Such a large public project, which focused on a water-based solution, and the concept of ‘away’, definitely improved the potential for the water closet, but probably the death knell of the earth closet as a widely adopted solution, came when Edward VII, gave Thomas Crapper a royal warrant to install water closets in all royal homes and palaces, ensuring that flushing water closets were now aspirational items.

But more than a simple difference in technology, the water closet and the earth closet represent two totally different mindsets. The water closet tells us that excrement is a waste product, a problem for which the solution is disposal. The earth closet tells us that it is a resource which can be utilised without waste.

The widespread adoption of the former mindset means that we have made two very much larger problems for ourselves. Our attempts at disposal have created a huge issue of waterbody pollution – itself a further cause of toxic algal blooms, eutrophication and the degradation of delicate ecosystems. Secondly, we have to replace the nutrients we remove by growing food, but do not put back, with expensive and also polluting artificial fertilisers

Learning through Play

I think that the way many adults view Play shares many of the same characteristics of the water closet mindset.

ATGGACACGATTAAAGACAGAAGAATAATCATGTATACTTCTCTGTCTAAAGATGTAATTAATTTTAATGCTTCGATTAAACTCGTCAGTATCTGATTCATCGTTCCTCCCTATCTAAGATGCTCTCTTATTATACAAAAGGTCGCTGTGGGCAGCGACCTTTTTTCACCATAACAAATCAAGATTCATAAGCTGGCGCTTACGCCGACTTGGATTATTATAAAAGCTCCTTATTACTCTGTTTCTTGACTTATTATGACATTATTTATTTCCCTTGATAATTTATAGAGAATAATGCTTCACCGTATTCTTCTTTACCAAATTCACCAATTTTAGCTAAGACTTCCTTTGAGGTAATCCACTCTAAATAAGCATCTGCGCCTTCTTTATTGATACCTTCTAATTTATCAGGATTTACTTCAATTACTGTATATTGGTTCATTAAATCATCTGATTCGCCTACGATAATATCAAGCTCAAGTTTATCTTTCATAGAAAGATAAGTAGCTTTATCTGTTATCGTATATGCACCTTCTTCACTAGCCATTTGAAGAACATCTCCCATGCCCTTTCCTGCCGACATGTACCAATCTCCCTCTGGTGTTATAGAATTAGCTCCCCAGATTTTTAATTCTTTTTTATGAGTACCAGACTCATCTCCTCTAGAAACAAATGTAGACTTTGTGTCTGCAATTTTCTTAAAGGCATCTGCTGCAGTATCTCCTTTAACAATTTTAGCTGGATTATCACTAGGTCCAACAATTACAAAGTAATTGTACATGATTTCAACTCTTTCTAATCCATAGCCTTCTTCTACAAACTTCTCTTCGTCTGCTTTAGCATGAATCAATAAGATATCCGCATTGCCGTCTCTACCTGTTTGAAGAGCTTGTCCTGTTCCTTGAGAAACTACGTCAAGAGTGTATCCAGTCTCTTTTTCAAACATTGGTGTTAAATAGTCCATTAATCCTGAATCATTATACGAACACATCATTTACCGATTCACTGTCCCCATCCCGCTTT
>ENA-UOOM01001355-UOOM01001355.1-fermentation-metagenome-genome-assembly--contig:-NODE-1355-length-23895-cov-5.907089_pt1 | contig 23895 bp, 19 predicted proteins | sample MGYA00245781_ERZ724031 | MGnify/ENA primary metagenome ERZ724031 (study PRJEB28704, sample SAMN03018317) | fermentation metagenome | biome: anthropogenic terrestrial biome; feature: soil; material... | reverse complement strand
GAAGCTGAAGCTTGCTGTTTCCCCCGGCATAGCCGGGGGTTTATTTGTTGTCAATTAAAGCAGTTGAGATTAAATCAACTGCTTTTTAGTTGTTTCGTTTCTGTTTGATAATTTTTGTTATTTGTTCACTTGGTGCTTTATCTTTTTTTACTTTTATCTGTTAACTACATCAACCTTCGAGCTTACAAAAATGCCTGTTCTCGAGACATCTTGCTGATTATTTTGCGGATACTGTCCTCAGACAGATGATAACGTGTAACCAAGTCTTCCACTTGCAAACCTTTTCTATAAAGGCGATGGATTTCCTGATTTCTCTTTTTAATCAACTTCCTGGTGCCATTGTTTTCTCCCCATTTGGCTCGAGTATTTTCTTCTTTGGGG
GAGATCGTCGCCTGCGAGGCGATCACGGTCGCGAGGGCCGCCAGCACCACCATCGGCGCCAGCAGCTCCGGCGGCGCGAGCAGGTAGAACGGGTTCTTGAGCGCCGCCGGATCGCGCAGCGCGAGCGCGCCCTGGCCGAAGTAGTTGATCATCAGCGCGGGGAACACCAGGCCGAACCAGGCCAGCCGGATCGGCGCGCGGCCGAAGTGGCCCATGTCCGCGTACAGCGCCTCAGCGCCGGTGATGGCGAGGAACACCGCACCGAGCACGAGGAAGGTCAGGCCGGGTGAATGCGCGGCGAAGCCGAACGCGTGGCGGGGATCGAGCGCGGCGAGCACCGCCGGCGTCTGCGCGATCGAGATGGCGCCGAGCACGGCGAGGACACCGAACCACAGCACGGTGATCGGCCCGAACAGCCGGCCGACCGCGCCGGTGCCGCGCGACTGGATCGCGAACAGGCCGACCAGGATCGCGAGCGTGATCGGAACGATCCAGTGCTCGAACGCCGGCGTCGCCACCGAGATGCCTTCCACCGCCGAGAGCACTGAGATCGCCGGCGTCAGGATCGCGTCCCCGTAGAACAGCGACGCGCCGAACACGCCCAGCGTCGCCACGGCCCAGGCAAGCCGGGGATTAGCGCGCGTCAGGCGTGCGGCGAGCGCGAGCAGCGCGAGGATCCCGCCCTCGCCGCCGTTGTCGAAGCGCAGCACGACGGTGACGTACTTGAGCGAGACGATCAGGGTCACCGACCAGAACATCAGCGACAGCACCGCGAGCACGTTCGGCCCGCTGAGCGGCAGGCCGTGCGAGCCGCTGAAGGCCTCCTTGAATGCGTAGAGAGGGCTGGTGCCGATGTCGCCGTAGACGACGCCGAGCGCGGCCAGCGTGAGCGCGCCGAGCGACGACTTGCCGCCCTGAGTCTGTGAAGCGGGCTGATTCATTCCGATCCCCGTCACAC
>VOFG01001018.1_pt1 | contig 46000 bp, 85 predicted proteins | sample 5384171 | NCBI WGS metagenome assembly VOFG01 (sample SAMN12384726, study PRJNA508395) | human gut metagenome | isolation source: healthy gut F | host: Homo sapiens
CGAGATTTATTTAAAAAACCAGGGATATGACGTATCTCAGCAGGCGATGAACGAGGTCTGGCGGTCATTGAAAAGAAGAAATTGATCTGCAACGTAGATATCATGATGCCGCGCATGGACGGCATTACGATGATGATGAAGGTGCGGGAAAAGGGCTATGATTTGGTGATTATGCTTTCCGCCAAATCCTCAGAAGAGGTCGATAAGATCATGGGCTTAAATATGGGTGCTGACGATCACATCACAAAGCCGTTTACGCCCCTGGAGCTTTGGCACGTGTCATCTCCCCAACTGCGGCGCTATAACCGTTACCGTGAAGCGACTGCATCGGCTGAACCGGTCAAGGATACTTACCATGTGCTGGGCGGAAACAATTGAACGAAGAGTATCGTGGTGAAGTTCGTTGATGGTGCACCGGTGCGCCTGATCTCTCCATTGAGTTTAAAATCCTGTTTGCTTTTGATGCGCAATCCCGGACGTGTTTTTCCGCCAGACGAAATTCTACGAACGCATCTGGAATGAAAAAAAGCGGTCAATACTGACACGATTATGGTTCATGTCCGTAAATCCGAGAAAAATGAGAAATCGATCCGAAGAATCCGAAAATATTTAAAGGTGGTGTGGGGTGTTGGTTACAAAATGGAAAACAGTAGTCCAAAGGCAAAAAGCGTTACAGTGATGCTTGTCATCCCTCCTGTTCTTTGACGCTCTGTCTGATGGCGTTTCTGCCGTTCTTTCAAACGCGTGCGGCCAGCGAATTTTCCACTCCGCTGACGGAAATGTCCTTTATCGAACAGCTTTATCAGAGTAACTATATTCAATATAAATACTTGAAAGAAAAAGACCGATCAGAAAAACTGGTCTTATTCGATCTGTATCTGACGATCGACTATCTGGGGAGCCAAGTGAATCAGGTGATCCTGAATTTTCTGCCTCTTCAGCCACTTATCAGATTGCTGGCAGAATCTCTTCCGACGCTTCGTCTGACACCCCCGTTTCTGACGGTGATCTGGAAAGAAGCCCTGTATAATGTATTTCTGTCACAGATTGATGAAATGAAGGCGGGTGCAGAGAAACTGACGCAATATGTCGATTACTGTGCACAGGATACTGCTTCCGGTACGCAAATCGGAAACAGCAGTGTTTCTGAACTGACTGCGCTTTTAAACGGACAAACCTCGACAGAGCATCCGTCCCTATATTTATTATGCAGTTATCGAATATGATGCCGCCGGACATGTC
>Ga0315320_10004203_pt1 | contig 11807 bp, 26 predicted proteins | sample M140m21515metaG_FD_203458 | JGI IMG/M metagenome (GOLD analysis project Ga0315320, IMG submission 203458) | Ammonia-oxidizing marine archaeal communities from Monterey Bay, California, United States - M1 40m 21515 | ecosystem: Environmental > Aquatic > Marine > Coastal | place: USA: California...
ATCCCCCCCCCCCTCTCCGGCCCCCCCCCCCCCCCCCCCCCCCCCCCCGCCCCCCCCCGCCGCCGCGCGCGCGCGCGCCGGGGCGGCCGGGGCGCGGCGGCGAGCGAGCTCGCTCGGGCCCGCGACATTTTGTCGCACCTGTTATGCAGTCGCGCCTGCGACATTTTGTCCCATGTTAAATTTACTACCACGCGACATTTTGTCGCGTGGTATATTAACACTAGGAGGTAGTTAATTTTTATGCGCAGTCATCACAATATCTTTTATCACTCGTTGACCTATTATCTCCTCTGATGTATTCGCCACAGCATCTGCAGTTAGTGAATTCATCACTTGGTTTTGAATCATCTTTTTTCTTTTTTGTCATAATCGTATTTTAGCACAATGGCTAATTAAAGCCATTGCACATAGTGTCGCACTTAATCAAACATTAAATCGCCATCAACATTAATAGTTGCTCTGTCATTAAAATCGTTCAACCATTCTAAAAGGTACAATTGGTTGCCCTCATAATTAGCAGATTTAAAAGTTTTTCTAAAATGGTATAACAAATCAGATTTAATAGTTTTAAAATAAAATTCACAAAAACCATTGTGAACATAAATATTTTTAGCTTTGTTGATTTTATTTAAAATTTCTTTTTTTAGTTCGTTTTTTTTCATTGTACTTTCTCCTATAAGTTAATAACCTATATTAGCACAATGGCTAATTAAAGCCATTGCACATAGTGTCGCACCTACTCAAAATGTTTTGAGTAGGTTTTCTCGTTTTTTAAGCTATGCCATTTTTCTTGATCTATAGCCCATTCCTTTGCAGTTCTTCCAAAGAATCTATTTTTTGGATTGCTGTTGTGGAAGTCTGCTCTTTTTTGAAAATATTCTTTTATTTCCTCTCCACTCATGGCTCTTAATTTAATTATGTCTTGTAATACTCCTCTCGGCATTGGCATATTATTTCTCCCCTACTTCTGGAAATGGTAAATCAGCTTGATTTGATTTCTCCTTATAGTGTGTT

As Infants, we experience the greatest explosion of learning of our lives, we learn a language (or possibly more than one), we learn to walk and to gain and perfect gross and fine motor skills, and we learn social skills. All of this is achieved through play. Our learning is self-scaffolded, as we chose the pace at which we build on existing skills to allow us to explore new ones. We are free to experiment, within certain limits of safety. And we are even encouraged by adults who give us toys, and who actively arrange our environment to optimise the learning potential of our play. Later, but before we start formal schooling, we might even become games designers of sorts – creating simple rules about how we play, for ourselves and others, maybe even allocating points and prizes, exploring the concept of ‘winning’ and ‘losing’. In a sense, we create simple play-based assessment instruments, to compare our performance at play with others and with our own previous efforts.